Delaware launches state-wide effort to prevent heart disease and stroke.
Another U.S. state is taking matters of the heart into its own hands. In January this year, Delaware launched a public-private effort ─ Million Hearts® Delaware, to advance the U.S. national initiative to prevent 1 million heart attacks and strokes by 2017.
Heart disease and stroke are the first and fourth leading causes of death in Delaware, and high blood pressure, excess weight, and smoking contribute to thousands of heart attacks and strokes annually. In 2009 more than 2200 people in the state died of heart disease and stroke. According to the 2012 County Health Rankings, Kent County has the highest rates of obesity, smoking, physical inactivity and poor diet in the state.
Million Hearts®Delaware aims to save lives by aligning the efforts of hospitals, government, major employers, and health care providers on blood pressure, waist circumference, and clinical improvement. It is also working hard to raise public awareness to improve blood pressure control and waist circumference ─ key measures to reducing heart attacks and strokes.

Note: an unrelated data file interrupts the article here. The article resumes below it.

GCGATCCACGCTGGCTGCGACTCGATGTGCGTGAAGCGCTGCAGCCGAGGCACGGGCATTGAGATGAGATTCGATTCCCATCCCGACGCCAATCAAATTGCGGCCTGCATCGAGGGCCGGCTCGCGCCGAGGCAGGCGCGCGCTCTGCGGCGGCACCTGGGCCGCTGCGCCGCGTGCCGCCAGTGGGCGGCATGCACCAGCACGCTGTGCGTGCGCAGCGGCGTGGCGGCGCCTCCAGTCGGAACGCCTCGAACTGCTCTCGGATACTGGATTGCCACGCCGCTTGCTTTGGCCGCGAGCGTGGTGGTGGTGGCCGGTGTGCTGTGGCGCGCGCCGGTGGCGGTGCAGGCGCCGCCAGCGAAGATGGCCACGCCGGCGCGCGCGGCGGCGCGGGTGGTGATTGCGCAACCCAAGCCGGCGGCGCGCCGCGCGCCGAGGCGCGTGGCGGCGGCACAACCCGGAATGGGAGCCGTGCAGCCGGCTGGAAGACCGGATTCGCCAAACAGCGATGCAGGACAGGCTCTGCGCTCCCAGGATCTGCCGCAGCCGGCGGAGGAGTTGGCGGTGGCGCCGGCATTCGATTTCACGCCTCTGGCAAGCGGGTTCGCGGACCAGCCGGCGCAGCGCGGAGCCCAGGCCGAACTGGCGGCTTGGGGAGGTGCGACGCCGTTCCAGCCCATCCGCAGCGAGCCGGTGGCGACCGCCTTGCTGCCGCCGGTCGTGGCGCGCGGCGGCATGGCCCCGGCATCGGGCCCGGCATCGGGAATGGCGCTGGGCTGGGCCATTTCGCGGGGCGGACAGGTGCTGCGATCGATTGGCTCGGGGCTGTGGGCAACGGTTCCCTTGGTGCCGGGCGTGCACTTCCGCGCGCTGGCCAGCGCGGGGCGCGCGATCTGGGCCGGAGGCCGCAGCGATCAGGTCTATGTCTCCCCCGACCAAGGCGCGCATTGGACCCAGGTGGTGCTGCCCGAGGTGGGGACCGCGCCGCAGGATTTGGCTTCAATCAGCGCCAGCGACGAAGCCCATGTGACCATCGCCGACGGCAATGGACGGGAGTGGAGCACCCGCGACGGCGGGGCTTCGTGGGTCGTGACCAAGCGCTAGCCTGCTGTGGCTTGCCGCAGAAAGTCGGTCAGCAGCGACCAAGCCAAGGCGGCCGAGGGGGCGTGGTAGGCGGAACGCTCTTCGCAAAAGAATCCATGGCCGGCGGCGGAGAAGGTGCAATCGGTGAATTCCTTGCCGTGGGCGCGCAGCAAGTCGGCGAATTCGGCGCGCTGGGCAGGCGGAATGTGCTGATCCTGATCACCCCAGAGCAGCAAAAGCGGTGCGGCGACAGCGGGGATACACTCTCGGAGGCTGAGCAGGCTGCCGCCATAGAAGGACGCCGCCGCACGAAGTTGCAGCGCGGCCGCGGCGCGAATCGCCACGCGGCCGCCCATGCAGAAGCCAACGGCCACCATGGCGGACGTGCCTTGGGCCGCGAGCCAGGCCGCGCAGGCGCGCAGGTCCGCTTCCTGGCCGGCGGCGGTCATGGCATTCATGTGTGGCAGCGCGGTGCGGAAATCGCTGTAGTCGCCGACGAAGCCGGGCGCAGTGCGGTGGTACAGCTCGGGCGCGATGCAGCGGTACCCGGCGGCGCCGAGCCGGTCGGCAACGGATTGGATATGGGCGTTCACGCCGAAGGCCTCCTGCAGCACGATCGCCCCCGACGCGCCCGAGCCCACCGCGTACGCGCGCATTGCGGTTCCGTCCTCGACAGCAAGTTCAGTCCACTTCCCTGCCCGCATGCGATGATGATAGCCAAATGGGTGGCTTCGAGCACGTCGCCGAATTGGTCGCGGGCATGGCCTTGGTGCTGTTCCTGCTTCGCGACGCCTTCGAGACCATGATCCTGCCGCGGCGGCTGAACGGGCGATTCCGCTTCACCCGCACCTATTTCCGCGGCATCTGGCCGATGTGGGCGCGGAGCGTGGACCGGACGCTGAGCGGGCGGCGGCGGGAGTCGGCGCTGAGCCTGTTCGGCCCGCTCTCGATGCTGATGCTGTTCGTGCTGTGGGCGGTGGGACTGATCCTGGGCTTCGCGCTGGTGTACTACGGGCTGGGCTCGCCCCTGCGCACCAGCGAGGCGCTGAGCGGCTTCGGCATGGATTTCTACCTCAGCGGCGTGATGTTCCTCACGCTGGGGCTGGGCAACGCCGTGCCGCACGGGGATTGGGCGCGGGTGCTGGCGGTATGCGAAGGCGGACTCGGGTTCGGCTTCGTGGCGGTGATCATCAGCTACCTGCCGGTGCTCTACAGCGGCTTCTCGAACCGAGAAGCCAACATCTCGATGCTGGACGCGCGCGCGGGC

Not only is the goal to identify risk through blood pressure and waist circumference measurements, but also to connect individuals with health care providers to address CVD risk factors. It also aims to improve care for those who do need treatment by encouraging a targeted focus on the “ABCS,” which address the major CVD risk factors and can help to prevent heart attacks and strokes. The acronym stands for: Aspirin therapy for people at risk; Blood pressure control; Cholesterol management; and Smoking cessation.
Among other events, this month Million Hearts®Delaware is encouraging adults to be screened for high blood pressure and obesity ─ the most telling risk factors of heart disease and stroke. Both conditions are also easily measured and people realize they can do something about them, especially through lifestyle changes. Those suggested by Million Hearts are to exercise, quit smoking, avoid drinking alcohol in excess, consume less sodium, add more fruits and vegetables to one’s diet and cook at home more often, avoiding prepackaged or prepared foods.
High blood pressure can also be controlled naturally. RESPeRATE, for example, is the first FDA-cleared, medical device that has been clinically proven to successfully treat hypertension. The device relaxes constricted blood vessels through guided breathing exercises.